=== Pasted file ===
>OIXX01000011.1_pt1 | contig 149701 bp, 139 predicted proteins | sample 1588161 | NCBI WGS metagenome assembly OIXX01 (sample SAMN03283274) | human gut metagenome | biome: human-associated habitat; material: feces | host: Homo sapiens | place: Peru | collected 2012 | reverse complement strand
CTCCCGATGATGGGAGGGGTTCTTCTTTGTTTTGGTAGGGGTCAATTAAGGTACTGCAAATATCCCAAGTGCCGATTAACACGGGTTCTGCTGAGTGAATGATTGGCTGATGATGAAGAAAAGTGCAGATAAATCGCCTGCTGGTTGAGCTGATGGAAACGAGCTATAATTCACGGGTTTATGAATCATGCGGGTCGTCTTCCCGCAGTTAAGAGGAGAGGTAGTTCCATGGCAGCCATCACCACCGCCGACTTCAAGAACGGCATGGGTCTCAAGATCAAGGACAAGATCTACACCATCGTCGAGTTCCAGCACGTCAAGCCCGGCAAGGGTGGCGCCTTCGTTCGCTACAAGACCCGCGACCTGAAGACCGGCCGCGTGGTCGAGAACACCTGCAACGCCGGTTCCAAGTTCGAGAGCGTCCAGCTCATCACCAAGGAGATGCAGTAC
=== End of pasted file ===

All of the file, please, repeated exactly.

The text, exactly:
>OIXX01000011.1_pt1 | contig 149701 bp, 139 predicted proteins | sample 1588161 | NCBI WGS metagenome assembly OIXX01 (sample SAMN03283274) | human gut metagenome | biome: human-associated habitat; material: feces | host: Homo sapiens | place: Peru | collected 2012 | reverse complement strand
CTCCCGATGATGGGAGGGGTTCTTCTTTGTTTTGGTAGGGGTCAATTAAGGTACTGCAAATATCCCAAGTGCCGATTAACACGGGTTCTGCTGAGTGAATGATTGGCTGATGATGAAGAAAAGTGCAGATAAATCGCCTGCTGGTTGAGCTGATGGAAACGAGCTATAATTCACGGGTTTATGAATCATGCGGGTCGTCTTCCCGCAGTTAAGAGGAGAGGTAGTTCCATGGCAGCCATCACCACCGCCGACTTCAAGAACGGCATGGGTCTCAAGATCAAGGACAAGATCTACACCATCGTCGAGTTCCAGCACGTCAAGCCCGGCAAGGGTGGCGCCTTCGTTCGCTACAAGACCCGCGACCTGAAGACCGGCCGCGTGGTCGAGAACACCTGCAACGCCGGTTCCAAGTTCGAGAGCGTCCAGCTCATCACCAAGGAGATGCAGTAC